This weekend, Singapore held its inaugural “Singapore Forum,” an event that the city-state hopes will provide a regular platform for political and business leaders to discuss challenges in the Asia-Pacific region in the coming years.
The forum, organized by the S Rajaratnam Endowment – created in honor of the country’s revered first foreign minister – is another addition to the list of such regional forums, including the annual Shangri-La Dialogue also held in the city-state which focuses on security issues.
The theme of the inaugural Singapore Forum, which brought together over 200 top leaders and thinkers, was “Asia and the World – New Growth, New Strategies.” The one-day conference had three plenary sessions discussing issues surrounding the next phase of Asia’s growth, measures to strengthen regional economic cooperation and ways to optimize and manage the potential and impact of technological advancements. These sessions were set to feature prominent personalities such as Indonesia’s former trade minister Mari Pangestu, Infosys founder Narayana Murthy, and the Chinese official leading Beijing’s Asia Infrastructure Investment Bank, Jin Liqun.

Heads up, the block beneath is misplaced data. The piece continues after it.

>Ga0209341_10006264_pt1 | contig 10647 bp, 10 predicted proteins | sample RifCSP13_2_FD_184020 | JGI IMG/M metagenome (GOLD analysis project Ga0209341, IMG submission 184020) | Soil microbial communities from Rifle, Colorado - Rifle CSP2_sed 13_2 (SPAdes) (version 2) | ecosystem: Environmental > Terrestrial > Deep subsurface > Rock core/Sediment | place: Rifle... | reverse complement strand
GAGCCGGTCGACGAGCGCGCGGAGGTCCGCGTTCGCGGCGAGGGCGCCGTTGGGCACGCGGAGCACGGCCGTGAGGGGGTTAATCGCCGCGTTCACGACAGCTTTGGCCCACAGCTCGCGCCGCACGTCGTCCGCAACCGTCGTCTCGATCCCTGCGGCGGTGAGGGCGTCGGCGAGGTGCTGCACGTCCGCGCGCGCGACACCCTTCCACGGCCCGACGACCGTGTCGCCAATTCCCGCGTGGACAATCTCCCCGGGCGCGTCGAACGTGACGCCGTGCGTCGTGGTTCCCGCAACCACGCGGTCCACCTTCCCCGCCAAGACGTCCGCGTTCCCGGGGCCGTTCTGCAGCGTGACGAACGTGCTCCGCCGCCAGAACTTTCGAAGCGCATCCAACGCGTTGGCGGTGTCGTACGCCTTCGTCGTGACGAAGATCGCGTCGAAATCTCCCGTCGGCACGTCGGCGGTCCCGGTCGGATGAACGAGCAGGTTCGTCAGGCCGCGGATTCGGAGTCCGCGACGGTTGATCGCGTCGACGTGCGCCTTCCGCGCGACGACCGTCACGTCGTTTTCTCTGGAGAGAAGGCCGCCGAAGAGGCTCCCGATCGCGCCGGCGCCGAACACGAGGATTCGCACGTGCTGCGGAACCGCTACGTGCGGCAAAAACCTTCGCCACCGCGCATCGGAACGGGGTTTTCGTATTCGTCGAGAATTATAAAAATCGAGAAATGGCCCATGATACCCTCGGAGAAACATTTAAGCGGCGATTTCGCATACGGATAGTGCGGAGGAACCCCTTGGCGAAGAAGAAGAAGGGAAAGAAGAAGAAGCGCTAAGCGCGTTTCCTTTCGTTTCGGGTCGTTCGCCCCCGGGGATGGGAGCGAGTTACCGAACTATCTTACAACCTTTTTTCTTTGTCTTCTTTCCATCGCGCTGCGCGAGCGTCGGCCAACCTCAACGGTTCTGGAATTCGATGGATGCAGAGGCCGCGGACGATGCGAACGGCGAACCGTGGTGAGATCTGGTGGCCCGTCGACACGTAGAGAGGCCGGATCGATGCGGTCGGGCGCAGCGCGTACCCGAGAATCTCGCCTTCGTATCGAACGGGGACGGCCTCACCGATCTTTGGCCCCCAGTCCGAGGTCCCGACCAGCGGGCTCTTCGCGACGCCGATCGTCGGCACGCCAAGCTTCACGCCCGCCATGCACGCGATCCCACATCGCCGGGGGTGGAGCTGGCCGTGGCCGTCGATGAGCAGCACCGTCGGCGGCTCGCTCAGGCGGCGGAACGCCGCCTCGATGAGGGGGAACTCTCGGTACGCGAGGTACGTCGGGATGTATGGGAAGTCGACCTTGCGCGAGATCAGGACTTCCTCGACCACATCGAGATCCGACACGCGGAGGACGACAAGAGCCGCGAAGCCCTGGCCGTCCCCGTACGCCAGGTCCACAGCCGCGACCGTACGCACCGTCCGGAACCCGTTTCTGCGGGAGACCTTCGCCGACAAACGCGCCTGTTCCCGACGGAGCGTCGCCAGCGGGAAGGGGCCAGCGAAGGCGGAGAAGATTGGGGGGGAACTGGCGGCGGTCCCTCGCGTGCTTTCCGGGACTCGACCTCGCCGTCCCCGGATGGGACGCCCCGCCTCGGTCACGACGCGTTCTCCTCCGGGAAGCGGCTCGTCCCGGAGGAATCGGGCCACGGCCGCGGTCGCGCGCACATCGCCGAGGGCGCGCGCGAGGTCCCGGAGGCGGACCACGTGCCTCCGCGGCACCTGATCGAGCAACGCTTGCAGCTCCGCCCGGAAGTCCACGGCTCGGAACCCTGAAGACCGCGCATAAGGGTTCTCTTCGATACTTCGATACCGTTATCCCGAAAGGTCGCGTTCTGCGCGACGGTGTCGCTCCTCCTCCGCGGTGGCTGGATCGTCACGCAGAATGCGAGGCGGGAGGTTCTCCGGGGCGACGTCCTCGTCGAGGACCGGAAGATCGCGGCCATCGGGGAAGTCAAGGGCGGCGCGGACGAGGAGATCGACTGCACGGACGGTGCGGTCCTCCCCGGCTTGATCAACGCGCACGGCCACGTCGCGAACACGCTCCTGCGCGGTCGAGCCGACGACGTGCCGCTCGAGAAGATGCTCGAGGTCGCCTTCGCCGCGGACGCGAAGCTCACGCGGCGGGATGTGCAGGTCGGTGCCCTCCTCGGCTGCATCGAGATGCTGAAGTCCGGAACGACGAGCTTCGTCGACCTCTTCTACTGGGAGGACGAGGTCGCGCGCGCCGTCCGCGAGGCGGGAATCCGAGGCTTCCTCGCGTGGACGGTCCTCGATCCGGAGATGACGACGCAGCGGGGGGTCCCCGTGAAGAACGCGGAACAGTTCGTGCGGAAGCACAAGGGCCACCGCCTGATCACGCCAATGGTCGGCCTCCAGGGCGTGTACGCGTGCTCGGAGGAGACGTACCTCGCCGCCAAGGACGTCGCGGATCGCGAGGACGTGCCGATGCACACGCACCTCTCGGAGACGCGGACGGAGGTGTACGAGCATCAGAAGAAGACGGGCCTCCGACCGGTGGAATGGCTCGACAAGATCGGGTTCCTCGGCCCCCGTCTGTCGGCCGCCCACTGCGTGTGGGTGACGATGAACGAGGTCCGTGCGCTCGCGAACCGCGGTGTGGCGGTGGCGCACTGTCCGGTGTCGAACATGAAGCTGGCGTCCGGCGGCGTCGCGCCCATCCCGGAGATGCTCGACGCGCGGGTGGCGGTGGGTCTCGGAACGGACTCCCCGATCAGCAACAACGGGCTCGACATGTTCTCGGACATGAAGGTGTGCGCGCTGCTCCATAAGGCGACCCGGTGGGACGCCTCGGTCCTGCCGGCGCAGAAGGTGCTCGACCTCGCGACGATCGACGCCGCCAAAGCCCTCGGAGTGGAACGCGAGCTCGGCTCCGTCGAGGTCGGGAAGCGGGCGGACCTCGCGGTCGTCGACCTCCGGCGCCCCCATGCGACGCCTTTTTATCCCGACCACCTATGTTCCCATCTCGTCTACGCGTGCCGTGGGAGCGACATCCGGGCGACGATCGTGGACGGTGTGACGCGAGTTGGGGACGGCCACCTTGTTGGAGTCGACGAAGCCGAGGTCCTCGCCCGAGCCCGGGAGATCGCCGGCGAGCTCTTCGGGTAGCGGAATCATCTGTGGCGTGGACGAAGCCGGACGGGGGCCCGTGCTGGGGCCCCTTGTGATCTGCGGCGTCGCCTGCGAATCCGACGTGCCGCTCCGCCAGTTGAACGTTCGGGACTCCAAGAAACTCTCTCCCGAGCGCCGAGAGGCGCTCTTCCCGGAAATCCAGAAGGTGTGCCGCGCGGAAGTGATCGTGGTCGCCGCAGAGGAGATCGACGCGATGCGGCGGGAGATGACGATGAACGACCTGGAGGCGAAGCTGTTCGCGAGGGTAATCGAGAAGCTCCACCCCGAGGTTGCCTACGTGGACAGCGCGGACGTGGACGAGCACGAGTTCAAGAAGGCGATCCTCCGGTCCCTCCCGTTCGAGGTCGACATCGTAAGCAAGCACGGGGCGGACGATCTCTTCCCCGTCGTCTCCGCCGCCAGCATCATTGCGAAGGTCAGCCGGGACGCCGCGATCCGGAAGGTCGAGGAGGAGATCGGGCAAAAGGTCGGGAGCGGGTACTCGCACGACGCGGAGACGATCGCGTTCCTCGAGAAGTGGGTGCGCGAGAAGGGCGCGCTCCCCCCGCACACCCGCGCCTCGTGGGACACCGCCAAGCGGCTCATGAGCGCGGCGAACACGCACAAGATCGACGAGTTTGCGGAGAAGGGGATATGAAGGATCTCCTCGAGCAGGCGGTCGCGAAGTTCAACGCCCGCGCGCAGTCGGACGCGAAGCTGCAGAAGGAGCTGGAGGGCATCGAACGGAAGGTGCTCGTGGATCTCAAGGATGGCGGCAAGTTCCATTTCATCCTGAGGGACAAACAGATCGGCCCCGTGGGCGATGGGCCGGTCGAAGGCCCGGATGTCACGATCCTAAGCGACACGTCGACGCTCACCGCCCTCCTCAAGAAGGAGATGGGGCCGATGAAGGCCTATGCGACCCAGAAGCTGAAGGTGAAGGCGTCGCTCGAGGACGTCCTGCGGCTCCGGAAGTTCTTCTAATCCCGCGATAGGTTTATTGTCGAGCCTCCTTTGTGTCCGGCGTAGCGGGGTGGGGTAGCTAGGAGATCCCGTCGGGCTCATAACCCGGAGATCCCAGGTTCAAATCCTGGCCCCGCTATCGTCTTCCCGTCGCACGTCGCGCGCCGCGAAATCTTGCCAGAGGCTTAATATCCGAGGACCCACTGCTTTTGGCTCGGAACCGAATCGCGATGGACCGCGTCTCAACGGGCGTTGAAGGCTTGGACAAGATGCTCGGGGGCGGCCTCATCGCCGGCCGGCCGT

The Forum also featured remarks by key current and former officials. On the opening night on April 10, Singapore Prime Minister Lee Hsien Loong had a conversation moderated by Singapore’s former ambassador to the United States Chan Heng Chee, which touched on issues ranging from ASEAN’s potential to China’s new Silk Road economic belt initiative, both of which we have covered extensively here at The Diplomat. (for examples, see here, here, here, and here). Singapore’s Deputy Prime Minister and Minister for Finance Tharman Shanmugaratnam also delivered a lunch address on April 11 which addressed Asia’s economic challenges, including the limits of the new mantra of focusing on domestic demand and the need to reexamine current approaches to education to keep up with the pace of technological change.
The Singapore Forum keynote address was delivered by former Indonesian president Susilo Bambang Yudhoyono. In his speech, Yudhoyono argued that while the several trends that continue to fuel Asia’s rise, including a growing middle class and thriving entrepreneurship, other disturbing developments including tensions among major powers means that the region should also be prepared for some tough times ahead. His focus on fostering regionalism and mitigating major power rivalry was a similar note to the one he struck in a previous speech he gave in Washington, D.C. which The Diplomat covered here.